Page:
ASSESSING NUTRIENT LOSSES, EMISSIONS, AND PATHOGEN TRANSPORT FROM MANURE APPLICATION AND ANIMAL PRODUCTION SITES IN THE WESTERN U.S.
Location: Northwest Irrigation and Soils Research
Project Number: 5368-12630-002-00
Start Date: Jun 03, 2005
End Date: Jun 02, 2010
1. Evaluate open-path Fourier Transform Infrared spectroscopy for identifying and quantifying ammonia, nitrous oxide, and methane emissions from animal waste application sites.
2. Determine the influence of manure characteristics on nutrient cycling and potential off-site losses.
3. Characterize soil physical property alterations and microbial community shifts in soils receiving manure treatments using molecular techniques to detect the presence of pathogens on or in soil, soil water, runoff, and vegetables.
Objective 1: Open path Fourier Transform Infrared Spectroscopy (OP-FTIR) will be used to determine concentrations of ammonia, methane and nitrous oxide gaseous emissions during and following manure applications at several locations throughout Southern Idaho. Air speed and direction, air temperature, relative humidity, solar radiation, barometric pressure, and soil temperature will be measured via a portable weather station. Air particulates, PM2.5 and PM10, will be sampled up-stream and down-stream at each land application site. Average gas emission concentrations as affected by material and application method will be compared.
Objective 2. Methods will be developed for extraction and characterization of phosphorus in animal manures using phosphorus nuclear magnetic resonance spectroscopy. We will characterize manures from swine, poultry, and trout fed varying low phytate grain diets aimed at increasing utilization of feed nutrients. This characterization will identify the quantity and composition of nutrients in the manures and how they are affected by altering animal diets, primarily focusing on phosphorus. Manure from a variety of sources will be collected and characterized and then utilized in incubation and growth chamber studies to determine the manure characteristics having the greatest influence on plant phosphorus availability and phosphorus solubility in soils.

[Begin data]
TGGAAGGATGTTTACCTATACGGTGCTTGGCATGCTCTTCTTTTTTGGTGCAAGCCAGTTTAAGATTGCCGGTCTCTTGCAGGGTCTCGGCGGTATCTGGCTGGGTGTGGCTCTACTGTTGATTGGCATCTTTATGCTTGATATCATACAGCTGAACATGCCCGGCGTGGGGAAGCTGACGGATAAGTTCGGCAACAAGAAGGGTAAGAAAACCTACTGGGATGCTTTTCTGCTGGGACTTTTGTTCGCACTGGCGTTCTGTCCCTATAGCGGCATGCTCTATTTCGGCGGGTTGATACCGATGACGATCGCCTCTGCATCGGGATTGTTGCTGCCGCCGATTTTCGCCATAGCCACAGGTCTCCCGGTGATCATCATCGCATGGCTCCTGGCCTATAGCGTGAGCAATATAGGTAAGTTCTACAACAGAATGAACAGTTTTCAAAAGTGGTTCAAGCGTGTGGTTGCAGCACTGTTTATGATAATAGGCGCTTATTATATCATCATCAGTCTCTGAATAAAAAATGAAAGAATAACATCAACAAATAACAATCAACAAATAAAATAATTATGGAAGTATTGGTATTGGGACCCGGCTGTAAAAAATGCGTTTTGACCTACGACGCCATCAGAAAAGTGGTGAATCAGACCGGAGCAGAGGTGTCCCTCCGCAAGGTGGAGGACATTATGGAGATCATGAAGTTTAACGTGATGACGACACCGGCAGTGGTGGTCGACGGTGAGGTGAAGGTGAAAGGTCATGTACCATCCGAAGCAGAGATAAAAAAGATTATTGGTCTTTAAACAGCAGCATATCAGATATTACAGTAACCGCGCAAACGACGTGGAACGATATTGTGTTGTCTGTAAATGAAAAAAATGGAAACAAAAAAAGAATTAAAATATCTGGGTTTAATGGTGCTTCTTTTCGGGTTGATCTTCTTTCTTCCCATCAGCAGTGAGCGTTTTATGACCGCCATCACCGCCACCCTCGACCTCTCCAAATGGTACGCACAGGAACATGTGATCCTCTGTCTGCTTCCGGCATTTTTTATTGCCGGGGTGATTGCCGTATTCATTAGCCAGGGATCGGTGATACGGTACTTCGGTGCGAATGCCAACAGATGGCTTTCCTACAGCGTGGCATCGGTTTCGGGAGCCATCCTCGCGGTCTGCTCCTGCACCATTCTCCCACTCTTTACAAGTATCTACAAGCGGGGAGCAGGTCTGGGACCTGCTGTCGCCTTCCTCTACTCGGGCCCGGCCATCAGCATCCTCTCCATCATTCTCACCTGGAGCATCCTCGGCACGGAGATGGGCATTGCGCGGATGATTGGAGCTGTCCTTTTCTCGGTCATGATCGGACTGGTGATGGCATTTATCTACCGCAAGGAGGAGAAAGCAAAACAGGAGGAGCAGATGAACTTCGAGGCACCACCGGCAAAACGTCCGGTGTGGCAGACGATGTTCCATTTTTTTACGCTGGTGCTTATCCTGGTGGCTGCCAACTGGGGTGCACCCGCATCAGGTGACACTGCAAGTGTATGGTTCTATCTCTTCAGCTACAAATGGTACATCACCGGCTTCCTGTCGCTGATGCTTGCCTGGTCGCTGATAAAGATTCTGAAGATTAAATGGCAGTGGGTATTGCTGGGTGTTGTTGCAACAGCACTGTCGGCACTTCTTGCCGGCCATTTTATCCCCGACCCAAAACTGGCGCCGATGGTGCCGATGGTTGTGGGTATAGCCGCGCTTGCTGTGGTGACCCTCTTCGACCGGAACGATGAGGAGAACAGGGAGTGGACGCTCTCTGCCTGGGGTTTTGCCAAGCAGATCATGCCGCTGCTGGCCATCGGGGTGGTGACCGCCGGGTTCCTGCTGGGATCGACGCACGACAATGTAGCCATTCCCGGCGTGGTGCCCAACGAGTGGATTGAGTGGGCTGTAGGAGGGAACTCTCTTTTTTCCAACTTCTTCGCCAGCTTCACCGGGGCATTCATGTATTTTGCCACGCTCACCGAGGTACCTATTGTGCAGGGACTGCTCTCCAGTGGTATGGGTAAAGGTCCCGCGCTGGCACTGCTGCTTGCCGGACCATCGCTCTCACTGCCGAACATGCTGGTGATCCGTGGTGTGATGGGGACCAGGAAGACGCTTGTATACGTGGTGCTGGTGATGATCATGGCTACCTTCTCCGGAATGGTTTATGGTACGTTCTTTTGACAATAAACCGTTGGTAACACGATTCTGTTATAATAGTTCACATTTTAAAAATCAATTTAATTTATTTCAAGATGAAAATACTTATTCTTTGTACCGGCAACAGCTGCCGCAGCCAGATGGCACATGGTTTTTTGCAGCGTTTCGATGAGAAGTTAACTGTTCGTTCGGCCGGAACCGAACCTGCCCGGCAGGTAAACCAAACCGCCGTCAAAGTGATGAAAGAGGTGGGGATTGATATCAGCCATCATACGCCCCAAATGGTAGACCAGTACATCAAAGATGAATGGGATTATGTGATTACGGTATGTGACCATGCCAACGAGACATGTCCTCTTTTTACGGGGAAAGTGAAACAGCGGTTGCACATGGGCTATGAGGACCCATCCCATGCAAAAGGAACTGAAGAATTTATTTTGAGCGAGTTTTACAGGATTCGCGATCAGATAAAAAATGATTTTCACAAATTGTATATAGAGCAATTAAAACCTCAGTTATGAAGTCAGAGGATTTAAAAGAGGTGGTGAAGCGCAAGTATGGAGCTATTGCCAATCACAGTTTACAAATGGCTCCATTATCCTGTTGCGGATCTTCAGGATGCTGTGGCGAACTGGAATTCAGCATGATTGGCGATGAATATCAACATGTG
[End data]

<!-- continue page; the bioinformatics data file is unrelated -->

Nutrient concentrations in percolation water collected from field plots treated with nitrogen fertilizer, manure, and no fertilizer or manure will be compared to samples of shallow groundwater underlying the local irrigation district. Nitrate-N, ammonium-N, Cl, dissolved P, Total-P, and dissolved organic carbon will be analyzed. The nitrate nitrogen-15 and Oxygen-18 fractionation will be obtained for a subset of water samples using the microbial denitrifier method. This data will be used to determine the impact of using manure and fertilizer on nutrient losses from furrow irrigated fields.
Objective 3: We will characterize soil physical property alterations and microbial community shifts in soils receiving manure treatments using molecular techniques to detect the presence of pathogens on or in soil, soil water, runoff and vegetables. Treatments will be: 1) solid dairy waste incorporated into soil, 2) composted solid dairy waste incorporated into soil, 3) inorganic fertilizer and 4) control (no amendment). Active bacterial biomass, microbial diversity and Escherichia coli and Enterococcus sp in soils and water in each treatment will be determined at 0-30 cm soil and in 100 cm deep soil water at -1, 1, 7, 14, 28, 174 and 216 days after application of waste. Soil and water samples will be split into four separate parts and samples for the three above mentioned bacteria. The fourth sample will be frozen at -80 degrees C until DNA can be extracted and soil microbial communities and the presence of specific pathogens be determined using molecular methods. This work will contribute towards developing a set of validated methods for determining soil microbial communities in relation to pathogen survival. (Replacing 5368-12630-001-00D, 5/05.)